Thursday, August 28, 2014

North Carolinians are a grumpy group

New polling data from Gallup depict North Carolina voters as trending Republican and bearish on the economy, President Obama and state government. The data, released Wednesday, confirm what most N.C. political observers have known for some time: The crucial U.S. Senate race between incumbent Democrat Kay Hagan and Republican House Speaker Thom Tillis could boil down to who's more unpopular: Obama or the state legislature.

Gallup's surveys show that Democrats have lost about all of the 10-point advantage they had in North Carolina in 2008, when Obama and Hagan were swept into office. That year, 49 percent of respondents described themselves as Democrat or leaning Democrat, while 39 percent described themselves as Republican. Today, that Democratic advantage has vanished, Gallup finds: The state now is basically evenly divided, 42-41 in favor of Democrats.

Gallup says Obama has a 41 percent approval rating in the state, just below the national average of 43 percent. Just 51 percent of respondents have confidence in state government, which is significantly lower than the national average of 58 percent. And state residents' confidence in the economy is dramatically lower than that of residents in other states (+8 versus +23). Only three of 10 North Carolinians think it is a good time to find a job in their local area.

Only 34 percent said North Carolina is one of the best states to live in, compared with 46 percent who say that nationally.

So does this grumpy group blame Obama and Congress or the all-Republican legislature and governor in Raleigh? That could be the determining factor in the Senate race, Gallup says, echoing what N.C. pundits have said all along.

-- Taylor Batten

Wednesday, August 27, 2014

Ex-lawmaker tops lobbyist list at N.C. legislature

It's no surprise the best lobbyists at the N.C. legislature are former lawmakers themselves. But the N.C. Center for Public Policy Research's latest findings provide a stark view of how quickly elected office can become ka-ching for legislators once they give up those public servant jobs. Whether and how much that lucrative work to come influences lawmakers while they're in office is something to ponder.

According to the rankings released Tuesday, 11 former legislators now rank among the most influential lobbyists. At the top sits former House Speaker Harold Brubaker, who served 18 terms in the House. Brubaker barely took a breather after leaving after the 2011-2012 session before he was mingling again at the legislature during this 2013-2014 session representing 21 clients as a contract lobbyist for such companies as GlaxoSmithKline, Blue Cross Blue Shield, Pepsico and GTECH Corporation, as well as organizations like the N.C. Association of Realtors, the N.C. Beer and Wine Wholesalers and the NFL Players Association.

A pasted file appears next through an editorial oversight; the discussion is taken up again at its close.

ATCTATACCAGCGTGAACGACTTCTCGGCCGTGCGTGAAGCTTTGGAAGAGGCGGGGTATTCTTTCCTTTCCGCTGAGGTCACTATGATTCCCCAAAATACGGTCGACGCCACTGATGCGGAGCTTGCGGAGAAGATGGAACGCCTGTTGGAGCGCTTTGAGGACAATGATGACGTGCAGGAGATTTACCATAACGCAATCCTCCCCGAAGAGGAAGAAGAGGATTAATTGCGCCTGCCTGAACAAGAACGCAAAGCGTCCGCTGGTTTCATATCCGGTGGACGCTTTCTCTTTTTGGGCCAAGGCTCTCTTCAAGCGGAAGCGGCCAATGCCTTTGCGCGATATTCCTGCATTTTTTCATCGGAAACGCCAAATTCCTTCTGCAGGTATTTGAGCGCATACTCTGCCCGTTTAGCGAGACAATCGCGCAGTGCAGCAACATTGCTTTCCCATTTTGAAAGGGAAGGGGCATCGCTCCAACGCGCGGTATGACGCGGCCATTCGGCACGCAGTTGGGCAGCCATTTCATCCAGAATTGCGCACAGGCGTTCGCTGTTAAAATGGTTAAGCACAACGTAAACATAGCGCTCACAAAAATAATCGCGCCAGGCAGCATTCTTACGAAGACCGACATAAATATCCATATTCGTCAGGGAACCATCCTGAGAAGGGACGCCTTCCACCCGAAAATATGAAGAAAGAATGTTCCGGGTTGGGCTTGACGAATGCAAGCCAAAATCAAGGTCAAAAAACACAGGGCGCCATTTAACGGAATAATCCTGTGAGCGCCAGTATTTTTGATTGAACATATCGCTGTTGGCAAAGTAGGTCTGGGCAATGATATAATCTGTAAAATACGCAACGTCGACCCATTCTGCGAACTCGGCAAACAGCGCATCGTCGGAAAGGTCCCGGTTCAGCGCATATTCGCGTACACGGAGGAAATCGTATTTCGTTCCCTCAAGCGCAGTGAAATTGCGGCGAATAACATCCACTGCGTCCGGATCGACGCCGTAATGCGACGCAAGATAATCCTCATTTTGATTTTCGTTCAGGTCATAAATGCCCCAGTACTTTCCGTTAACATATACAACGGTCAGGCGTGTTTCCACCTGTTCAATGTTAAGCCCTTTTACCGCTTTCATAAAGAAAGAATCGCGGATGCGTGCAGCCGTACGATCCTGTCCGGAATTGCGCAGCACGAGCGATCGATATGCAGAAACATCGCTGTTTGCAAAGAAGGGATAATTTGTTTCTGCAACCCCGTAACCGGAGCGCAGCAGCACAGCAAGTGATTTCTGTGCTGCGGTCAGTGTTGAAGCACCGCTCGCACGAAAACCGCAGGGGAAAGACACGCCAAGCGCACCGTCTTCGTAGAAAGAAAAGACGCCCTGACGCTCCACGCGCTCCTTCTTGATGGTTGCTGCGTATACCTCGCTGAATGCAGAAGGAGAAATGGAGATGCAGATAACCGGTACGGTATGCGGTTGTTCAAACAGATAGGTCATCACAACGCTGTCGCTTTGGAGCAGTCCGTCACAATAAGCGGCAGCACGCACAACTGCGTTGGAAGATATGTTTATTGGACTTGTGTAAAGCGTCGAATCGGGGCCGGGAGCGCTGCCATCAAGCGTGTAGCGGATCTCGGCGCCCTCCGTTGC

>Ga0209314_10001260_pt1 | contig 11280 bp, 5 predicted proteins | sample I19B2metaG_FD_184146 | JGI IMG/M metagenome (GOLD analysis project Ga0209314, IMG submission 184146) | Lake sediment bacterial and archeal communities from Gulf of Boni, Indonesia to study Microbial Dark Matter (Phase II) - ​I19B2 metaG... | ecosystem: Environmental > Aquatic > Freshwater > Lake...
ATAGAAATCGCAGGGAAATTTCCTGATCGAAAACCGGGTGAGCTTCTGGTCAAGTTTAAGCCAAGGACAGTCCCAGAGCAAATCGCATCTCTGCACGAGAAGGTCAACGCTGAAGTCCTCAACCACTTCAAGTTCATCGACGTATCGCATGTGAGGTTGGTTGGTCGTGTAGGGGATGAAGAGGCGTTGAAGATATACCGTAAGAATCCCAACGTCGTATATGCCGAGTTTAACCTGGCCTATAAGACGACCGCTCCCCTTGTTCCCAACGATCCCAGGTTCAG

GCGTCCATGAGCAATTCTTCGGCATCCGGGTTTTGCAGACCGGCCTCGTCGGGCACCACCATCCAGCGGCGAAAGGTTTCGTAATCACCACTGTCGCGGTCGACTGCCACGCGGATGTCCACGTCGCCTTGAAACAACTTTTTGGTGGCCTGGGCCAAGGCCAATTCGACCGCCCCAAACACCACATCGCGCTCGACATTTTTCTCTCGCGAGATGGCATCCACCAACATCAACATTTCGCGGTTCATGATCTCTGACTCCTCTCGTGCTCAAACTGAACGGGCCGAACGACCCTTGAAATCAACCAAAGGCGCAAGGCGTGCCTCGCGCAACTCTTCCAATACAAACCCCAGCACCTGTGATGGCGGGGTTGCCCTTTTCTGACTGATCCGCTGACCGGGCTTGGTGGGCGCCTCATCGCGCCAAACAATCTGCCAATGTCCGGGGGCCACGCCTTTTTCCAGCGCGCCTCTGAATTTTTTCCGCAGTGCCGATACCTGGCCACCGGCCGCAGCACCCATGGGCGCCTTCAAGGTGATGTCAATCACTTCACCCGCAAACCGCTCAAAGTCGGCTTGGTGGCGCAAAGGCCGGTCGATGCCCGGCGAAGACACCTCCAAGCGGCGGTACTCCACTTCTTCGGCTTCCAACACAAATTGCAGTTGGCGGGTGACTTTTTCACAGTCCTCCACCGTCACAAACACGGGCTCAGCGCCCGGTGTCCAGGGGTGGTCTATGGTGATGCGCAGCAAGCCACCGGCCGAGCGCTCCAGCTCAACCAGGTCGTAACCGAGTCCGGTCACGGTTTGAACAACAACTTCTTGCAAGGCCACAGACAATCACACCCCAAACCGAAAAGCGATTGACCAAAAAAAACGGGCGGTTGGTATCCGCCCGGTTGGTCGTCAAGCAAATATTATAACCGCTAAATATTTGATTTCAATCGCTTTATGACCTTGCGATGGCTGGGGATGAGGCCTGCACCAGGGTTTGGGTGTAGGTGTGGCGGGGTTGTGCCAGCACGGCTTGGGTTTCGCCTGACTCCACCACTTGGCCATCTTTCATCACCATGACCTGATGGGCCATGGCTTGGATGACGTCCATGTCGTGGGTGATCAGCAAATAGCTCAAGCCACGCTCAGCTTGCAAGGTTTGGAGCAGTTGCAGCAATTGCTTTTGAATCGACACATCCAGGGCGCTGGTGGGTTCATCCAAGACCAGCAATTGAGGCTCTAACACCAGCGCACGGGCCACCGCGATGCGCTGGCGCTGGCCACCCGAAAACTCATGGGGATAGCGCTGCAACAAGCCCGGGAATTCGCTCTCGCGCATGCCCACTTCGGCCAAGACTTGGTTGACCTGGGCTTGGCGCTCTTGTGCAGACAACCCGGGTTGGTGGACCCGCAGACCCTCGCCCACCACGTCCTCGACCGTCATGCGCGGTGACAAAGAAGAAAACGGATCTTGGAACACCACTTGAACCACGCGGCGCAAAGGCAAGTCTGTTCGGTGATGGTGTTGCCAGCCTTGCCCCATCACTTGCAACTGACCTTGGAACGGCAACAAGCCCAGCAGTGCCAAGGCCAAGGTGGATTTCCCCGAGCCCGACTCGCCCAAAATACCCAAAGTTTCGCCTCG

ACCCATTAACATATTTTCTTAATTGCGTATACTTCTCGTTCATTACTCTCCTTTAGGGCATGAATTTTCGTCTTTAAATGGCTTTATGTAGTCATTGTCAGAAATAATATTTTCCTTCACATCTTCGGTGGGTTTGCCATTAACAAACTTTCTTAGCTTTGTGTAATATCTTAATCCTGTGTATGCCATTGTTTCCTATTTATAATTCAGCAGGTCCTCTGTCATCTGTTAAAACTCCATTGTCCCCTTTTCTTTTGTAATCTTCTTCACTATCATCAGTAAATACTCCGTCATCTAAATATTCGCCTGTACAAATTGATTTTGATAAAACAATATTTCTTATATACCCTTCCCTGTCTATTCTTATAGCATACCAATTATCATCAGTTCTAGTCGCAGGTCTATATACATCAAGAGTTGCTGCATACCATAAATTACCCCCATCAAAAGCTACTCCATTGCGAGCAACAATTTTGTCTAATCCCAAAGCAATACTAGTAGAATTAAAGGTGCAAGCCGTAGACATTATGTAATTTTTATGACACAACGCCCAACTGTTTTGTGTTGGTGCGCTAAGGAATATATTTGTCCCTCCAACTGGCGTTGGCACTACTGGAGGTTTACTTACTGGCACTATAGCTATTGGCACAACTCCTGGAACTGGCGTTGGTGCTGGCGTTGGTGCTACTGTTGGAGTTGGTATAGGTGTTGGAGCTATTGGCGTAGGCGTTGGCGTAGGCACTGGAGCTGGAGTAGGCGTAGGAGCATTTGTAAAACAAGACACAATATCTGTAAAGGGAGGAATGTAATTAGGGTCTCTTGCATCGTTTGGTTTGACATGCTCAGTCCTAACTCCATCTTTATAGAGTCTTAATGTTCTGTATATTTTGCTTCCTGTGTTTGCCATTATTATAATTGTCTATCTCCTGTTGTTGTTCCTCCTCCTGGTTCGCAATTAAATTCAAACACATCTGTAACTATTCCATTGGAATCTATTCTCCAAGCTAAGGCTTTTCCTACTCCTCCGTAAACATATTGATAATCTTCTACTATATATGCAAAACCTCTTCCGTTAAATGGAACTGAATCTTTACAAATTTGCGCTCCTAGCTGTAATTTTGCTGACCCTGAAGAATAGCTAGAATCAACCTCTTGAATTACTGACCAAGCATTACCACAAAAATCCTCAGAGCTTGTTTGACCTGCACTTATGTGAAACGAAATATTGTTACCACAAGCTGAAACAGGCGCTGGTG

Coming in second is Dana E. Simpson, not a former legislator, of the Raleigh law firm Smith, Anderson, Blount, Dorsett, Mitchell & Jernigan. Third is former N.C. Republican Party chairman Tom Fetzer, also not a former legislator.

Duke Energy Carolinas LLC has a lobbyist Kathy G. Hawkins focused solely only its interests. She comes in seventh. She had her work cut out for her as Duke tried to fend off legislation to better regulate coal ash production and disposal after a massive ash spill earlier this year. Environmentalists say the legislation that passed at the very end of the short session this year was "woefully inadequate," specicifying that Duke excavate ash at only four of its 14 coal-fired power plants. The long-term fate of other ponds isn’t clear but, for some, will likely include caps placed over ash that stays in place.

Paige Worsham, policy analyst with the Center that did this ranking, said the "high number of former legislators who are now influential lobbyists shows that these individuals continue to have impact on policy even after leaving elected office."

Brubaker attributes his effectiveness to knowing how to talk to legislators: "As a former legislator," he told the Center, " I appreciate brevity and know how important it is for a lobbyist to explain the issue in five to ten minutes."

Simpson, second best on the list, might have learned that from Brubaker (or taught it to him).

He served as Special Assistant for Communications and Policy when Brubaker was House Speaker in the late 1990s.

Rob Schofield of the Progressive Pulse takes the Center to task for the rankings, noting the Center is "a fine and venerable organization that has done many great services to the state" and that it has a commitment to sober and thorough research."

"That said, here’s a vote for doing away with one of the organization’s signature products — its annual 'rankings' of lobbyists and lawmakers," Schofield writes. "It’s hard to pinpoint what’s most offensive about the rankings. Maybe it’s the use of the word 'effectiveness,' which as a practical matter, has come to mean 'power and influence.' Surprise! This year, the 'most effective' lobbyist is former House Speaker and ALEC chairman emeritus-turned corporate mouthpiece Harold Brubaker."

The Center's Worsham said the "rankings ... help citizens understand which key interests and organizations have clout with legislators in North Carolina.... shed light on what is often an invisible process... show trends in the lobbying profession and illustrate which issues are hottest."

What do you think?

Under N.C. law, a legislator may register as a lobbyist six months after leaving office. Is that too short of an interval?

- Fannie Flono


Tuesday, August 19, 2014

'I shouldn't know your name'

The unrest in Ferguson, Mo., continued last night, with two men shot and 31 people arrested in the ninth day of demonstrations following the death of Michael Brown. Kate Murphy, pastor at Hickory Grove Presbyterian Church in Charlotte, offers a different, compelling perspective on the victim. It's worth a read. 

An Elegy for Michael Brown

I shouldn’t know your name.
And now there are so many people telling me who you were
Voices sorrynotsorry to show me
you’d robbed a convenience store
Stolen a box of cigars (they were very expensive cigars)
And other voices, shaking with rage
Telling me that you were a good kid
A gentle giant
Headed off for college
but all I need to know
is that I shouldn’t know your name